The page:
California cannabis business operators are hopefully eyeing a newly-reintroduced Safe and Fair Enforcement Banking Act (SAFE) that appears to be gaining some steam in Congress. Last session, it died in the U.S. Senate, but with new members seated, a new president and a growing trend toward public acceptance of cannabis companies as legitimate, cannabis banking may be more than a pipe dream.
As our Los Angeles cannabis lawyers can explain, the goal is to establish a safe, legal means for banks and other financial companies to work with marijuana businesses that are state-legal. As it stands, 47 states plus Washington, D.C. have legalized the substance in some form or another.
Sponsors are optimistic that this is much less of a partisan issue than it was in the past, particularly in light of the tax revenue it produces.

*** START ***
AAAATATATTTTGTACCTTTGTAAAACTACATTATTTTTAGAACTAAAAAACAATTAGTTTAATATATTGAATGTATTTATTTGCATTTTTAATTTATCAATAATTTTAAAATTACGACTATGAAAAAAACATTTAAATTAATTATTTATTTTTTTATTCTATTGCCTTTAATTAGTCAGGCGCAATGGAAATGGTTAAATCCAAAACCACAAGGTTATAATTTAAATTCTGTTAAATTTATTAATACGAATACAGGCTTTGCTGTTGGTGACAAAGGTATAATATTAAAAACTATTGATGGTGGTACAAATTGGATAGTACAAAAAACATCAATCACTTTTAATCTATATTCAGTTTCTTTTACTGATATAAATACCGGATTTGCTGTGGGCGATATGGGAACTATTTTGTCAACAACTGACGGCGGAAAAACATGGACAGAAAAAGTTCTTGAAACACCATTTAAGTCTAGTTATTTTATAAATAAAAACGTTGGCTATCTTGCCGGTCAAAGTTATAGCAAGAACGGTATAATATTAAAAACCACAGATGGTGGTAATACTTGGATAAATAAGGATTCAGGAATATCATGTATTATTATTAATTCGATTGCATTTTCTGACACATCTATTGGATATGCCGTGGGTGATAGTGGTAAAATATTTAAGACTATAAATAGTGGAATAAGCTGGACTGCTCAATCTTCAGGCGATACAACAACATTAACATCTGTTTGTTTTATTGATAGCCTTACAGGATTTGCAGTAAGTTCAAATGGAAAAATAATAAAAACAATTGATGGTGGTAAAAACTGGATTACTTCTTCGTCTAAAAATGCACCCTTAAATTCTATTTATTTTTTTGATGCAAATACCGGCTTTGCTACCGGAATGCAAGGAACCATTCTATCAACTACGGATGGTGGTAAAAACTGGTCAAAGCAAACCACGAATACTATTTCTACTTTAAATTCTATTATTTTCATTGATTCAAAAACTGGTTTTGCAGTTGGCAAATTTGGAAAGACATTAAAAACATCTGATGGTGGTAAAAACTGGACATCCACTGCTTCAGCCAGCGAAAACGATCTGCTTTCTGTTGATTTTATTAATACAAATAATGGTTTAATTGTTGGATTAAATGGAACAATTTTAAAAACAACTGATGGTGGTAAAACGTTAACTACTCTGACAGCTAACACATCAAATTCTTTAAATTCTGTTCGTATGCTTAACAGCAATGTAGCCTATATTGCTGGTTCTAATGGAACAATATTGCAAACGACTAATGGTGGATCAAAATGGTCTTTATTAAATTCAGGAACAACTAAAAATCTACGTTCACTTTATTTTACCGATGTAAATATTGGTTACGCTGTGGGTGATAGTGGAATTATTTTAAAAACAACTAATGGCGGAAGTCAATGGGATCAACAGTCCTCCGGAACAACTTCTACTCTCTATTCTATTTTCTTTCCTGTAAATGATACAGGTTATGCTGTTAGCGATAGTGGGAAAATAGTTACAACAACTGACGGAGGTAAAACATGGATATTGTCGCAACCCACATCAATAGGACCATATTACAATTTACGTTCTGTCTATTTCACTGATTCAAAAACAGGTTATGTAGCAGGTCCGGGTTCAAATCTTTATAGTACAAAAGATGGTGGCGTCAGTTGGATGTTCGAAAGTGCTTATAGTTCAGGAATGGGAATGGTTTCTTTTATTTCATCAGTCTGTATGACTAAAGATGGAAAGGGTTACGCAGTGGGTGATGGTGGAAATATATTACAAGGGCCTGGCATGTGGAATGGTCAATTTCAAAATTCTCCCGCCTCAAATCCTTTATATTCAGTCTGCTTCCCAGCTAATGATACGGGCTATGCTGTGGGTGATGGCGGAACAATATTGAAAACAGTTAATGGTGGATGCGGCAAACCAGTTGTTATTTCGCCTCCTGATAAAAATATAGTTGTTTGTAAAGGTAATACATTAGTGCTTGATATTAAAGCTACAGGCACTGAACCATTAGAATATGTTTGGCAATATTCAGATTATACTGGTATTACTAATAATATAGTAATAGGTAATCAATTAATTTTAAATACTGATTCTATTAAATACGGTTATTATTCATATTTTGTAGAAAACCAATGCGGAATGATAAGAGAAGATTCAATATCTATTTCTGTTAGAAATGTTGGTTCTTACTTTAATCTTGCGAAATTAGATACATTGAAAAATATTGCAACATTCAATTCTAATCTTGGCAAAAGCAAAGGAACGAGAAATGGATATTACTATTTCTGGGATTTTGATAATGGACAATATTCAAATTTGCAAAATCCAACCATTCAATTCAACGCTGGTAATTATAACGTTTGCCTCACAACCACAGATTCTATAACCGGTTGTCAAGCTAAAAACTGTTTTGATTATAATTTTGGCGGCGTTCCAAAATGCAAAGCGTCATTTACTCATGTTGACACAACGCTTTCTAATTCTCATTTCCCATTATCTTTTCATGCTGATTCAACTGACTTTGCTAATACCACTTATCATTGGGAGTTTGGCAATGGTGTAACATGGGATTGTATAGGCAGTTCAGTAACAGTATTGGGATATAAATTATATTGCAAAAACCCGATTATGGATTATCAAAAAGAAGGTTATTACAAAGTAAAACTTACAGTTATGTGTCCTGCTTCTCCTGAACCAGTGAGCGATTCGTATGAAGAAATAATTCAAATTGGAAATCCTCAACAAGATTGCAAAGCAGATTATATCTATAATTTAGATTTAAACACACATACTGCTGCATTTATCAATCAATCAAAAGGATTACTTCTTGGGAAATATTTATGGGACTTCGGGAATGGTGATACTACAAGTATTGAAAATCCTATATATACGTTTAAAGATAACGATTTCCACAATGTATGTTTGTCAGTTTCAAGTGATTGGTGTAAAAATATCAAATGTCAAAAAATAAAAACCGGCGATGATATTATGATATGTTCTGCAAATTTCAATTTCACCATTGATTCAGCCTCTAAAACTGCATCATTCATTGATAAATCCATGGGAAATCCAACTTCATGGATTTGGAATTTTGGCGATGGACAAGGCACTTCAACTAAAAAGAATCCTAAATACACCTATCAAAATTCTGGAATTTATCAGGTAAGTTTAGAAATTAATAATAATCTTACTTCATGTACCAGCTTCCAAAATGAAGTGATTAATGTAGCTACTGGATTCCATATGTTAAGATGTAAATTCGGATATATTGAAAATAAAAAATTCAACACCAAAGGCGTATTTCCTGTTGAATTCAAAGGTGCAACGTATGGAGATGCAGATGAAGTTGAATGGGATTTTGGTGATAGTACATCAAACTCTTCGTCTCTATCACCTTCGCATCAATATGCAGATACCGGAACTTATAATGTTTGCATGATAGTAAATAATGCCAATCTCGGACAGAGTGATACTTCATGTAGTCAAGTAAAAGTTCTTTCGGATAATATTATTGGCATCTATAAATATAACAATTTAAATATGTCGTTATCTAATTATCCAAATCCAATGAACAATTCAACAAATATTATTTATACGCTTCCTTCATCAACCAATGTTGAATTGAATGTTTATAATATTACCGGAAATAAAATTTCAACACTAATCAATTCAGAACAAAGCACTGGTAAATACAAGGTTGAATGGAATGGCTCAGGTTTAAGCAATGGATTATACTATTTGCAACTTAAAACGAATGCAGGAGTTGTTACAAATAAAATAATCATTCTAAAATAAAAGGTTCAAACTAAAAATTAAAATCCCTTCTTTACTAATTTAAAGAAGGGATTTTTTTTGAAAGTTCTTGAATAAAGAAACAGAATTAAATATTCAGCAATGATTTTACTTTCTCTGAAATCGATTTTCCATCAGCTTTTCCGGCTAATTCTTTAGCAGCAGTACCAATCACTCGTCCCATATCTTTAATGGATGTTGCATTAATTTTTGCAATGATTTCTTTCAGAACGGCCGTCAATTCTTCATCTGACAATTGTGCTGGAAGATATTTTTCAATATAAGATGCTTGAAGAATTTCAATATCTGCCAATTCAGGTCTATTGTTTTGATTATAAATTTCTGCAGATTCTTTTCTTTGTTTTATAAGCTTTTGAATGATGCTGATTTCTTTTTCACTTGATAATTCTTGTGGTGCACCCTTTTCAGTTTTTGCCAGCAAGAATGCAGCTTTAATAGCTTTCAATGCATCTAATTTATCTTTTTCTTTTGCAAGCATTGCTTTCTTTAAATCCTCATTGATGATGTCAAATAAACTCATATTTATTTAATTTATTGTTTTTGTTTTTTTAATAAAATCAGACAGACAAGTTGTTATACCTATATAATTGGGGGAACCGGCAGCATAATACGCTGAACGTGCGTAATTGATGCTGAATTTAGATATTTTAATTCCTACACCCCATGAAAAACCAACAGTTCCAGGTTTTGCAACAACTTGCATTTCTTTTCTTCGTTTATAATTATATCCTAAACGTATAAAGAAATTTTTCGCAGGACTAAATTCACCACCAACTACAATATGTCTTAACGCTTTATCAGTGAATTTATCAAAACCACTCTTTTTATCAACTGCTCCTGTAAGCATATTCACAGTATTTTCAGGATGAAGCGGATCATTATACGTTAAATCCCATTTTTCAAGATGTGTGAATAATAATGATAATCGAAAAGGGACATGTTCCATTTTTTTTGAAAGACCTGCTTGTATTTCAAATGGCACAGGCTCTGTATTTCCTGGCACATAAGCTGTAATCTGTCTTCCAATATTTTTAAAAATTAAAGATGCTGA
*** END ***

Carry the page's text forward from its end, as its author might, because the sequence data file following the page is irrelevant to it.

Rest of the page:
Why Cannabis Banking Remains Burdensome
Banking is recognized as one of the most slippery slopes for cannabis companies. They’re cut off from traditional bank accounts, which is what provides many businesses safety, security and legitimacy. Unlike other companies, cannabis retailers and many ancillary companies have no choice but to haul bundles of cash around. Not only is that impractical, it’s dangerous. COVID-19 presented a whole new layer of danger with this prospect, and many customers didn’t want to deal in cash. Continue reading